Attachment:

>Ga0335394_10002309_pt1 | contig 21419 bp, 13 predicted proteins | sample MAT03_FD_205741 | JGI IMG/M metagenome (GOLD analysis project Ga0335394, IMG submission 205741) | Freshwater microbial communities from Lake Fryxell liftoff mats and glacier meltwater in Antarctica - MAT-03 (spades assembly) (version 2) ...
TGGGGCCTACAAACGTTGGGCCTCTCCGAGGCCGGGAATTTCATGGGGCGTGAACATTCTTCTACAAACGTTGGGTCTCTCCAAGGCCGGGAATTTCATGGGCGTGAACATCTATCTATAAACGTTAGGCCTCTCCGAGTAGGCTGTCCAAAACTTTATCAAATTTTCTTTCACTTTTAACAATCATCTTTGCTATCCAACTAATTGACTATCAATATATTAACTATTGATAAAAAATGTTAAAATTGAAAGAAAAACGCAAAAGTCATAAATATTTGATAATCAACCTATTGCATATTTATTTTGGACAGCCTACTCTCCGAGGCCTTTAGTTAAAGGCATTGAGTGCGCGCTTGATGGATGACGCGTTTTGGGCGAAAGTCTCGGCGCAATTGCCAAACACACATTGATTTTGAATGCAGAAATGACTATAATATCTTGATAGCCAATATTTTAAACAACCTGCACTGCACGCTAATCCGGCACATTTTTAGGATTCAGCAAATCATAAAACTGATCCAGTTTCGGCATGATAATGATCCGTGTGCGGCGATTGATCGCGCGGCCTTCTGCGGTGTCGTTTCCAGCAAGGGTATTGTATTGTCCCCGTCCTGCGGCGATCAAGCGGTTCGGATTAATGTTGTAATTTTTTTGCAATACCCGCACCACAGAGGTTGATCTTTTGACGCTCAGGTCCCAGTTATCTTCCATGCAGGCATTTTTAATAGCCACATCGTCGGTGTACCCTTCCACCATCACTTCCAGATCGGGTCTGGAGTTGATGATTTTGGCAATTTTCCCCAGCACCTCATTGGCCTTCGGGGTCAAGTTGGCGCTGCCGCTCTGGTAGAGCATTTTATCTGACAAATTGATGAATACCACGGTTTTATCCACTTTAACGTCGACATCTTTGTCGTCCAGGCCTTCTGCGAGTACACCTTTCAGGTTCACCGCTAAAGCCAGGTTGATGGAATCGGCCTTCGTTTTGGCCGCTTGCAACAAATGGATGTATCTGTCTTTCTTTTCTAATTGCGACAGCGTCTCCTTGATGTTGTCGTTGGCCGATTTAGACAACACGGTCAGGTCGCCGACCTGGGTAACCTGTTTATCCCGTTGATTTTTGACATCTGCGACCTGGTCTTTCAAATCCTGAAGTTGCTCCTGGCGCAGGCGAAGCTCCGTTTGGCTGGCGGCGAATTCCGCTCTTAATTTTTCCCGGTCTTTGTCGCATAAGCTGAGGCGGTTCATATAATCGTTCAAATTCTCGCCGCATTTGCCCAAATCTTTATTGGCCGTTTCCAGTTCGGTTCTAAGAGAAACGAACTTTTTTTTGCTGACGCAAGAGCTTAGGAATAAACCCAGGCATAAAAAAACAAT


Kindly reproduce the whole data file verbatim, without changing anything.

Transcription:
>Ga0335394_10002309_pt1 | contig 21419 bp, 13 predicted proteins | sample MAT03_FD_205741 | JGI IMG/M metagenome (GOLD analysis project Ga0335394, IMG submission 205741) | Freshwater microbial communities from Lake Fryxell liftoff mats and glacier meltwater in Antarctica - MAT-03 (spades assembly) (version 2) ...
TGGGGCCTACAAACGTTGGGCCTCTCCGAGGCCGGGAATTTCATGGGGCGTGAACATTCTTCTACAAACGTTGGGTCTCTCCAAGGCCGGGAATTTCATGGGCGTGAACATCTATCTATAAACGTTAGGCCTCTCCGAGTAGGCTGTCCAAAACTTTATCAAATTTTCTTTCACTTTTAACAATCATCTTTGCTATCCAACTAATTGACTATCAATATATTAACTATTGATAAAAAATGTTAAAATTGAAAGAAAAACGCAAAAGTCATAAATATTTGATAATCAACCTATTGCATATTTATTTTGGACAGCCTACTCTCCGAGGCCTTTAGTTAAAGGCATTGAGTGCGCGCTTGATGGATGACGCGTTTTGGGCGAAAGTCTCGGCGCAATTGCCAAACACACATTGATTTTGAATGCAGAAATGACTATAATATCTTGATAGCCAATATTTTAAACAACCTGCACTGCACGCTAATCCGGCACATTTTTAGGATTCAGCAAATCATAAAACTGATCCAGTTTCGGCATGATAATGATCCGTGTGCGGCGATTGATCGCGCGGCCTTCTGCGGTGTCGTTTCCAGCAAGGGTATTGTATTGTCCCCGTCCTGCGGCGATCAAGCGGTTCGGATTAATGTTGTAATTTTTTTGCAATACCCGCACCACAGAGGTTGATCTTTTGACGCTCAGGTCCCAGTTATCTTCCATGCAGGCATTTTTAATAGCCACATCGTCGGTGTACCCTTCCACCATCACTTCCAGATCGGGTCTGGAGTTGATGATTTTGGCAATTTTCCCCAGCACCTCATTGGCCTTCGGGGTCAAGTTGGCGCTGCCGCTCTGGTAGAGCATTTTATCTGACAAATTGATGAATACCACGGTTTTATCCACTTTAACGTCGACATCTTTGTCGTCCAGGCCTTCTGCGAGTACACCTTTCAGGTTCACCGCTAAAGCCAGGTTGATGGAATCGGCCTTCGTTTTGGCCGCTTGCAACAAATGGATGTATCTGTCTTTCTTTTCTAATTGCGACAGCGTCTCCTTGATGTTGTCGTTGGCCGATTTAGACAACACGGTCAGGTCGCCGACCTGGGTAACCTGTTTATCCCGTTGATTTTTGACATCTGCGACCTGGTCTTTCAAATCCTGAAGTTGCTCCTGGCGCAGGCGAAGCTCCGTTTGGCTGGCGGCGAATTCCGCTCTTAATTTTTCCCGGTCTTTGTCGCATAAGCTGAGGCGGTTCATATAATCGTTCAAATTCTCGCCGCATTTGCCCAAATCTTTATTGGCCGTTTCCAGTTCGGTTCTAAGAGAAACGAACTTTTTTTTGCTGACGCAAGAGCTTAGGAATAAACCCAGGCATAAAAAAACAAT